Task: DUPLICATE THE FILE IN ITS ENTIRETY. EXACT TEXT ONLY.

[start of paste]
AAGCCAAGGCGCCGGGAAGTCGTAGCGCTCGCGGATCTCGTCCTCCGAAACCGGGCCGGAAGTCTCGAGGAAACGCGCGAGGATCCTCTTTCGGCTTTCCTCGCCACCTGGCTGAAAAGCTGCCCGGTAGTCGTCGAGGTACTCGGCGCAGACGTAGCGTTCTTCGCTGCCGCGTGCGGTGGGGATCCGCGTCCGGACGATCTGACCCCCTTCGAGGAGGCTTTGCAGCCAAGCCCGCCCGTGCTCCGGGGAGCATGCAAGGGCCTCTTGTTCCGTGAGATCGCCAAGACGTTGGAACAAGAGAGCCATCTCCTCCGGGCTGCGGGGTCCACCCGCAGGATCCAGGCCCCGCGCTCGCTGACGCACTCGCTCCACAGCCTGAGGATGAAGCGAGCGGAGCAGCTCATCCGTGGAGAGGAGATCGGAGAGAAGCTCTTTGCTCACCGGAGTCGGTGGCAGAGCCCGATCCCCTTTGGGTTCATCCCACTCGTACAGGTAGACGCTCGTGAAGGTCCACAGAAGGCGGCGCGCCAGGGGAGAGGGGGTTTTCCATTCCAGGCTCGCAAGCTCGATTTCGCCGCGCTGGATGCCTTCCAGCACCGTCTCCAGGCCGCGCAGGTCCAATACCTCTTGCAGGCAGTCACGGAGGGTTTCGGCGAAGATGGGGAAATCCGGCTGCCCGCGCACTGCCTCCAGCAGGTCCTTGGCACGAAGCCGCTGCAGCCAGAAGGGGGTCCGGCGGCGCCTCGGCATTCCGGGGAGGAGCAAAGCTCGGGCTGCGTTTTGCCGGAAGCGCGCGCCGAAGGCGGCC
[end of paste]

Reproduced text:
AAGCCAAGGCGCCGGGAAGTCGTAGCGCTCGCGGATCTCGTCCTCCGAAACCGGGCCGGAAGTCTCGAGGAAACGCGCGAGGATCCTCTTTCGGCTTTCCTCGCCACCTGGCTGAAAAGCTGCCCGGTAGTCGTCGAGGTACTCGGCGCAGACGTAGCGTTCTTCGCTGCCGCGTGCGGTGGGGATCCGCGTCCGGACGATCTGACCCCCTTCGAGGAGGCTTTGCAGCCAAGCCCGCCCGTGCTCCGGGGAGCATGCAAGGGCCTCTTGTTCCGTGAGATCGCCAAGACGTTGGAACAAGAGAGCCATCTCCTCCGGGCTGCGGGGTCCACCCGCAGGATCCAGGCCCCGCGCTCGCTGACGCACTCGCTCCACAGCCTGAGGATGAAGCGAGCGGAGCAGCTCATCCGTGGAGAGGAGATCGGAGAGAAGCTCTTTGCTCACCGGAGTCGGTGGCAGAGCCCGATCCCCTTTGGGTTCATCCCACTCGTACAGGTAGACGCTCGTGAAGGTCCACAGAAGGCGGCGCGCCAGGGGAGAGGGGGTTTTCCATTCCAGGCTCGCAAGCTCGATTTCGCCGCGCTGGATGCCTTCCAGCACCGTCTCCAGGCCGCGCAGGTCCAATACCTCTTGCAGGCAGTCACGGAGGGTTTCGGCGAAGATGGGGAAATCCGGCTGCCCGCGCACTGCCTCCAGCAGGTCCTTGGCACGAAGCCGCTGCAGCCAGAAGGGGGTCCGGCGGCGCCTCGGCATTCCGGGGAGGAGCAAAGCTCGGGCTGCGTTTTGCCGGAAGCGCGCGCCGAAGGCGGCC